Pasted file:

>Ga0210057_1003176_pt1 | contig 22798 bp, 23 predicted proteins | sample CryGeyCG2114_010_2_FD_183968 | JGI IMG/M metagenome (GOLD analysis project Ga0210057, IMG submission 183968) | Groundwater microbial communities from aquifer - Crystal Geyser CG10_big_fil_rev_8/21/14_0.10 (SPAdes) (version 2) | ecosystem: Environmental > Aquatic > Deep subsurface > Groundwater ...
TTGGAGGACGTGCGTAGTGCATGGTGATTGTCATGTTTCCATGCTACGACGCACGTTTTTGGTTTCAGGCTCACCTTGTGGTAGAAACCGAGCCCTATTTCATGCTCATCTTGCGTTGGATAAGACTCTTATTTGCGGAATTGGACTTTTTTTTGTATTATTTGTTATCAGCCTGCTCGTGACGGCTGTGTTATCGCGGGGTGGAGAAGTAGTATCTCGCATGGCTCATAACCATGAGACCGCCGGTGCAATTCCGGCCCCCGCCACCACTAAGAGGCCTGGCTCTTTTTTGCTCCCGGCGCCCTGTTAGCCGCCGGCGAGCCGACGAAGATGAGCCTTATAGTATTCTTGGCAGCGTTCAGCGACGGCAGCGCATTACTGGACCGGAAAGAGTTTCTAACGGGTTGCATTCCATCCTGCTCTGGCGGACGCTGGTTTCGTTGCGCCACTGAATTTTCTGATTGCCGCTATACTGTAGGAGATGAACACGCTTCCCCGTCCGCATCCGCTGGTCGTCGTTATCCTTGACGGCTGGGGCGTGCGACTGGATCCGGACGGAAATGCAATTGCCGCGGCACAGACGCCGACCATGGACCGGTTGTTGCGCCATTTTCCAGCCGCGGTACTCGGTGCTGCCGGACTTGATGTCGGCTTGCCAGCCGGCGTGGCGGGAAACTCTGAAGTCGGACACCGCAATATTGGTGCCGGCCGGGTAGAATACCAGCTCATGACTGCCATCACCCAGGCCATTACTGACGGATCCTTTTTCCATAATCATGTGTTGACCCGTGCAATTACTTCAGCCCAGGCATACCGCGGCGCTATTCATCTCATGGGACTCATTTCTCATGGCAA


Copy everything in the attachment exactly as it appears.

>Ga0210057_1003176_pt1 | contig 22798 bp, 23 predicted proteins | sample CryGeyCG2114_010_2_FD_183968 | JGI IMG/M metagenome (GOLD analysis project Ga0210057, IMG submission 183968) | Groundwater microbial communities from aquifer - Crystal Geyser CG10_big_fil_rev_8/21/14_0.10 (SPAdes) (version 2) | ecosystem: Environmental > Aquatic > Deep subsurface > Groundwater ...
TTGGAGGACGTGCGTAGTGCATGGTGATTGTCATGTTTCCATGCTACGACGCACGTTTTTGGTTTCAGGCTCACCTTGTGGTAGAAACCGAGCCCTATTTCATGCTCATCTTGCGTTGGATAAGACTCTTATTTGCGGAATTGGACTTTTTTTTGTATTATTTGTTATCAGCCTGCTCGTGACGGCTGTGTTATCGCGGGGTGGAGAAGTAGTATCTCGCATGGCTCATAACCATGAGACCGCCGGTGCAATTCCGGCCCCCGCCACCACTAAGAGGCCTGGCTCTTTTTTGCTCCCGGCGCCCTGTTAGCCGCCGGCGAGCCGACGAAGATGAGCCTTATAGTATTCTTGGCAGCGTTCAGCGACGGCAGCGCATTACTGGACCGGAAAGAGTTTCTAACGGGTTGCATTCCATCCTGCTCTGGCGGACGCTGGTTTCGTTGCGCCACTGAATTTTCTGATTGCCGCTATACTGTAGGAGATGAACACGCTTCCCCGTCCGCATCCGCTGGTCGTCGTTATCCTTGACGGCTGGGGCGTGCGACTGGATCCGGACGGAAATGCAATTGCCGCGGCACAGACGCCGACCATGGACCGGTTGTTGCGCCATTTTCCAGCCGCGGTACTCGGTGCTGCCGGACTTGATGTCGGCTTGCCAGCCGGCGTGGCGGGAAACTCTGAAGTCGGACACCGCAATATTGGTGCCGGCCGGGTAGAATACCAGCTCATGACTGCCATCACCCAGGCCATTACTGACGGATCCTTTTTCCATAATCATGTGTTGACCCGTGCAATTACTTCAGCCCAGGCATACCGCGGCGCTATTCATCTCATGGGACTCATTTCTCATGGCAA